Sunday, and so on); negative K means count back from the end of
     the month.  STRING is the name of the holiday.

`(holiday-hebrew MONTH DAY STRING)'
     A fixed date on the Hebrew calendar.  MONTH and DAY are numbers,
     STRING is the name of the holiday.

`(holiday-islamic MONTH DAY STRING)'
     A fixed date on the Islamic calendar.  MONTH and DAY are numbers,
     STRING is the name of the holiday.

`(holiday-julian MONTH DAY STRING)'
     A fixed date on the Julian calendar.  MONTH and DAY are numbers,
     STRING is the name of the holiday.

`(holiday-sexp SEXP STRING)'
     SEXP is a Lisp expression that should use the variable `year' to
     compute the date of a holiday, or `nil' if the holiday doesn't
     happen this year.  The value represents the date as a list of the
     form `(MONTH DAY YEAR)'.  STRING is the name of the holiday.

`(if BOOLEAN HOLIDAY-FORM &optional HOLIDAY-FORM)'
     A choice between two holidays based on the value of BOOLEAN.

`(FUNCTION &optional ARGS)'
     Dates requiring special computation; ARGS, if any, are passed in a
     list to the function `calendar-holiday-function-FUNCTION'.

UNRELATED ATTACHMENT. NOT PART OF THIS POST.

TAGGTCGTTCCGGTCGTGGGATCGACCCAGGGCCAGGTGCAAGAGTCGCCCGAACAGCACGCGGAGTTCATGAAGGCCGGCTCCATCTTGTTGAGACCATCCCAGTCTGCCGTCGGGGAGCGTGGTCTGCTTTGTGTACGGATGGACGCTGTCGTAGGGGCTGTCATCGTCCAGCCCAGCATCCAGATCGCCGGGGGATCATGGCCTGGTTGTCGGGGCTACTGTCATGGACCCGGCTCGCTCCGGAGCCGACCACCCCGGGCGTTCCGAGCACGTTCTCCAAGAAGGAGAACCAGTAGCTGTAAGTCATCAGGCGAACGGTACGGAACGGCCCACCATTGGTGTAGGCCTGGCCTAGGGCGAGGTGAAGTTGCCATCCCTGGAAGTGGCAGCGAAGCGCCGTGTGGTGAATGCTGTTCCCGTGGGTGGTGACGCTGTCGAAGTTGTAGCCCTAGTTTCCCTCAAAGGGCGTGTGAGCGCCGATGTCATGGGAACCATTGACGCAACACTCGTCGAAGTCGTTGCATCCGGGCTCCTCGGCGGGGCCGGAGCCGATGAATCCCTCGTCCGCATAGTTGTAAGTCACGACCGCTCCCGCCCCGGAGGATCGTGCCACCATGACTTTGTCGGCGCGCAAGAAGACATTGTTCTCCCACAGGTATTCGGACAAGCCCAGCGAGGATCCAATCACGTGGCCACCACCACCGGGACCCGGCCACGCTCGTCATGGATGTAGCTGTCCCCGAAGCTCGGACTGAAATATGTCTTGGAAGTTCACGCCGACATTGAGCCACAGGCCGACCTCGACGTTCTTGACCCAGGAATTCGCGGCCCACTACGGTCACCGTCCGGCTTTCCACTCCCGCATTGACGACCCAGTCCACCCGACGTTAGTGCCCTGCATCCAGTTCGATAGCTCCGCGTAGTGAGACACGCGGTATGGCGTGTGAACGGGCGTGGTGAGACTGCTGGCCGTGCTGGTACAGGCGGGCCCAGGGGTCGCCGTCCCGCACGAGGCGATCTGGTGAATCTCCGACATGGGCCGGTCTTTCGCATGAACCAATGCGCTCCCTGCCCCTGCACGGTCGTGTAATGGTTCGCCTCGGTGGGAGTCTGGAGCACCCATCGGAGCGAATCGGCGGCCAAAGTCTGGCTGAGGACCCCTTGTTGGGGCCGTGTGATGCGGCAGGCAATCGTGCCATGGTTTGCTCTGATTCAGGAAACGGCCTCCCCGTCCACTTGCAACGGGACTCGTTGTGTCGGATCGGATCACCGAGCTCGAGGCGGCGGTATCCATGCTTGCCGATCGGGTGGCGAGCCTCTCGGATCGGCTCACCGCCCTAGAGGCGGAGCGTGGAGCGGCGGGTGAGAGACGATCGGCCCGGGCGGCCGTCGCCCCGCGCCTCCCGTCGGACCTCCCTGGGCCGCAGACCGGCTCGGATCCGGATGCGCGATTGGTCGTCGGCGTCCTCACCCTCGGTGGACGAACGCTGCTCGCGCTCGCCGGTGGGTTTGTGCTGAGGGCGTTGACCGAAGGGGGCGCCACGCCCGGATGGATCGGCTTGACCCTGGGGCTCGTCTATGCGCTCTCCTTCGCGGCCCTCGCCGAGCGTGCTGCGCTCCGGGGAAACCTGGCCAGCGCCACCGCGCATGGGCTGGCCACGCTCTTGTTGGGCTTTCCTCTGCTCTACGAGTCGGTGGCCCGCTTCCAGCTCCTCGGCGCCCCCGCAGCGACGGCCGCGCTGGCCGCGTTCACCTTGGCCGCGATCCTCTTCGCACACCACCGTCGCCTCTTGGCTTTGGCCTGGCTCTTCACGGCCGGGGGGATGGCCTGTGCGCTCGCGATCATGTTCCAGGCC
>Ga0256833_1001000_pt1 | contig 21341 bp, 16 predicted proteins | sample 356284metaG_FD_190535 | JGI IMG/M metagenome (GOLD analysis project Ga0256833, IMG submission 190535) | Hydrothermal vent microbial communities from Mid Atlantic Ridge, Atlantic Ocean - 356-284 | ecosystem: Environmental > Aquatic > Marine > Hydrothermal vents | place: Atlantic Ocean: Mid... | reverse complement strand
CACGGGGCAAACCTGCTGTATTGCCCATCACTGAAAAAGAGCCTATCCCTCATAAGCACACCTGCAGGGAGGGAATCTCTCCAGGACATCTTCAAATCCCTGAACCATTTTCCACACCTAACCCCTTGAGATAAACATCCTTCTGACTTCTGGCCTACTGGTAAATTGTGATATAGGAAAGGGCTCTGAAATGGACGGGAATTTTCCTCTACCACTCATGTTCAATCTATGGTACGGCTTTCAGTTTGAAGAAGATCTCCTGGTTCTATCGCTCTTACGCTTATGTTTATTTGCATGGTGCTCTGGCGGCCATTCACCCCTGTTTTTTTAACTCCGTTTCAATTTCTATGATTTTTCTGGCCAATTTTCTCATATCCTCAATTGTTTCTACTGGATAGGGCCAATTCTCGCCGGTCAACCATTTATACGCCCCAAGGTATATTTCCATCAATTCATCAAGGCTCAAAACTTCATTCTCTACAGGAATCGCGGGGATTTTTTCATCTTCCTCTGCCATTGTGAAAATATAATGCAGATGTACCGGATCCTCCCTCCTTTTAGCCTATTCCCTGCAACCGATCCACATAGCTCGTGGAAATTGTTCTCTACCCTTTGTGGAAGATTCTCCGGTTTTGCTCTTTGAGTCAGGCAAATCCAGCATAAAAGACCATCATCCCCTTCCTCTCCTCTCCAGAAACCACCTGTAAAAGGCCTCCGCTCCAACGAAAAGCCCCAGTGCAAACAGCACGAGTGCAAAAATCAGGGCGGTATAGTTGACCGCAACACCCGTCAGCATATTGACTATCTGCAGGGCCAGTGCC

For example, suppose you want to add Bastille Day, celebrated in
France on July 14.  You can do this by adding the following line to
your `.emacs' file:

     (setq other-holidays '((holiday-fixed 7 14 "Bastille Day")))

The holiday form `(holiday-fixed 7 14 "Bastille Day")' specifies the
fourteenth day of the seventh month (July).

   Many holidays occur on a specific day of the week, at a specific time
of month.  Here is a holiday form describing Hurricane Supplication Day,
celebrated in the Virgin Islands on the fourth Monday in August:

     (holiday-float 8 1 4 "Hurricane Supplication Day")

Here the 8 specifies August, the 1 specifies Monday (Sunday is 0,
Tuesday is 2, and so on), and the 4 specifies the fourth occurrence in
the month (1 specifies the first occurrence, 2 the second occurrence,
-1 the last occurrence, -2 the second-to-last occurrence, and so on).

   You can specify holidays that occur on fixed days of the Hebrew,